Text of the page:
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Rodolfo ”Corky” Gonzales was an activist and spokesperson for the Chicano movement in the United States. Because of its social impact, his only published work, the epic poem I Am Joaquin/Yo Soy Joaquin (1967), is often considered more of a social commentary than a literary work of art.
Works in Biographical and Historical Context
Childhood in Denver and the Depression
Gonzales was born on June 18, 1928, in Denver, Colorado, to a family of migrant workers. He was the youngest of five brothers and three sisters. Gonzales’s mother died when he was two, and his father never remarried. The children grew up in a barrio of Denver during the Great Depression. By the age often, Gonzales was working in the sugar-beet fields in the spring and summer. Because of his job, he attended a number of schools inside and outside of Colorado, and graduated from Manual High School at the age of sixteen in 1944. In his youth, Gonzales had a quick temper, which sparked his uncle to describe him as ”always popping off like a cork.” This behavior earned him the nickname ”Corky,” which remained throughout his life.
Boxing as a Teenager
With the money he got working in the sugar-beet fields, Gonzales saved enough money to attend college. He enrolled in the University of Denver, but his education cost more than he had saved, so he was forced to drop out. However, as a teenager, Gonzales had cultivated a passion for boxing, and in 1947 he began his professional boxing career. He became the third-rank contender in the World Featherweight category of the National Boxing Association and was considered one of the best featherweight fighters in the world. Gonzales’s success in boxing earned him a spot in the Colorado Sports Hall of Fame and earned him the public recognition that he would later use during his political career.
Civil Rights Leader
In 1955, Gonzales left boxing to get involved in business and politics and Chicano civil rights. His father had emigrated from Mexico to Colorado and often told him about the Mexican Revolution, Mexico’s history, and the pride of the Mexican people. These stories inspired Gonzales to become active in his community. In 1960, on behalf of John F. Kennedy, he organized the Viva Kennedy presidential campaign in Colorado, which was intended to appeal to Latino voters. He was also appointed chairman of the Denver National Youth Corps, an antipoverty program. In 1963, he founded ”Los Voluntarios” (The Volunteers), a grassroots organization dedicated to Chicano youth. ”Los Voluntarios” was also the forerunner of the organization Crusade for Justice, an urban civil rights and cultural movement, also founded by Gonzales. The Crusade for Justice raised political awareness through political action and education. In 1966, Gonzales became the chairman of another organization, The War on Poverty. However, he soon resigned from his leadership positions in these organizations to focus his attention on championing solely Chicano causes. To rally the community behind Chicano nationalism, Gonzales organized public demonstrations, from high-school walkouts to protests against police brutality.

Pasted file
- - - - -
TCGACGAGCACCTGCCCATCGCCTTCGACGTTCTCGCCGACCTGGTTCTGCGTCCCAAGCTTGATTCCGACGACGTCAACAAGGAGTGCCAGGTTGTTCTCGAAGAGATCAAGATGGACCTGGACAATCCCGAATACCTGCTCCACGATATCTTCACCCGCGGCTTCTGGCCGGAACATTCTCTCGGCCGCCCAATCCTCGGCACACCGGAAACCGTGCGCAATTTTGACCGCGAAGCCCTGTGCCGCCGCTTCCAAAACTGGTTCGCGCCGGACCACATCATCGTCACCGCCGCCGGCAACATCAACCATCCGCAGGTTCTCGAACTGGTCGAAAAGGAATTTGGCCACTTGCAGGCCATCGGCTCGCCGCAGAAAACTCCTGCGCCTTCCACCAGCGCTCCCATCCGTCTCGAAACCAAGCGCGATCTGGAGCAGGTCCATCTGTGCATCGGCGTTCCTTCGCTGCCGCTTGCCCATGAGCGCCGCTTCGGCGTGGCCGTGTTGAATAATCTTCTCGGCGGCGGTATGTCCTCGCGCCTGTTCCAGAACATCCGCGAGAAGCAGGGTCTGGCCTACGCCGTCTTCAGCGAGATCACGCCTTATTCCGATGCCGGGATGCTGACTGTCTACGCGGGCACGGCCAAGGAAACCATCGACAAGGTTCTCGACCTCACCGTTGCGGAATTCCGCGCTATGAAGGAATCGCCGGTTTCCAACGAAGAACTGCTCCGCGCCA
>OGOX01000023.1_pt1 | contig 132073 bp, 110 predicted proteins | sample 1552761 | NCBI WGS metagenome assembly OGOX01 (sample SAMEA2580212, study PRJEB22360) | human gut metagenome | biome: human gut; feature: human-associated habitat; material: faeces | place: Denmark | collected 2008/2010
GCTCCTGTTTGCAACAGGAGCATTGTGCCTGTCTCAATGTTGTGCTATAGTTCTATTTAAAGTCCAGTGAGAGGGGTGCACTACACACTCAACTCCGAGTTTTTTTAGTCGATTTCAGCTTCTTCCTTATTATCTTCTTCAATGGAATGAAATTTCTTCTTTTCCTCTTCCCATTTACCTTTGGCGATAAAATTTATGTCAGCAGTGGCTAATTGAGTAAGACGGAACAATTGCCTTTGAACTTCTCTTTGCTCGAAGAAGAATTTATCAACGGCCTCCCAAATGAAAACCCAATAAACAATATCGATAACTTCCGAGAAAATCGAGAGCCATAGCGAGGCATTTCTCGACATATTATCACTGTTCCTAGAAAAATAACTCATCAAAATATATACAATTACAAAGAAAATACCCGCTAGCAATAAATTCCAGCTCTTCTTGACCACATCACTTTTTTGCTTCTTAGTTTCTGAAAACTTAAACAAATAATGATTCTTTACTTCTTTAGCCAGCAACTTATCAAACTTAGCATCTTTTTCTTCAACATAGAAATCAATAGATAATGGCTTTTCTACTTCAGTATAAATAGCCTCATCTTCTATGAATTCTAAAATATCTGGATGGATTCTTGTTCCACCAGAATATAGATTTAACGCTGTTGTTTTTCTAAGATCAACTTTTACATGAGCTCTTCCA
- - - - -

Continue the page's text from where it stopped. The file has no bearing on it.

I Am Joaquin
It was around this time that Gonzales published I Am Joaquin/Yo Soy Joaquin. The epic poem reflects Gonzales’s passionate efforts to promote Chicano nationalism. Gonzales has said of the work:
Writing I Am Joaquin was a journey back through history, a painful self-evaluation, a wandering search for my peoples, and most of all, for my own identity. The totality of all social inequities and injustices had to come to the surface. All the while, the truth about our own flaws—the villains and the heroes had to ride together—in order to draw an honest, clear conclusion of who we were, who we are, and where we are going.
In the poem, Gonzales shares his vision of the ”Chicano,” who is neither Indian nor European, neither Mexican nor American, but rather a blend of conflicting identities.
Efforts in Activism
A year later, Gonzales led a Chicano contingent in the Poor People’s March on Washington, D.C., a march that began in Mississippi and ended in the nation’s capital. It was intended to stress the need for economic aid to the poorest communities of the United States. It was during this event where Gonzales issued his ”Plan of the Barrio.” The plan outlined ways to improve housing and education in poor Chicano communities, as well as to encourage the support, growth, and success of barrio-owned businesses. It also called for the restitution of Pueblo lands. Gonzales suggested forming a Congress of Aztlan to successfully achieve these goals.
To generate unity and support among Chicano youth, in 1969 Gonzales organized the first Annual Chicano Youth Liberation Conference. This conference attracted Chicano youth from across the United States, as it was an event to address historical injustice toward Mexican-Americans and to strategize for a better future for them in society. Through these and other sociopolitical activities, Chicano youth were encouraged to vocalize their opinions about their unequal position in American society and to publicly show how Mexican-Americans contributed to the American experience. During this time, Gonzales sought alternatives to what he saw as ”gringo” (white) social institutions and founded a private school exclusively for Chicano students that was intended to build their self-esteem and cultural pride. The school was named after Tlatelolco, an area of Mexico City that was once an autonomous city-state under the Aztec empire. Tlatelolco became the site for student activism, and today, the school symbolizes the complicated history of identity and social progress for indigenous and Mestizo people.
Withdrawing from Public Life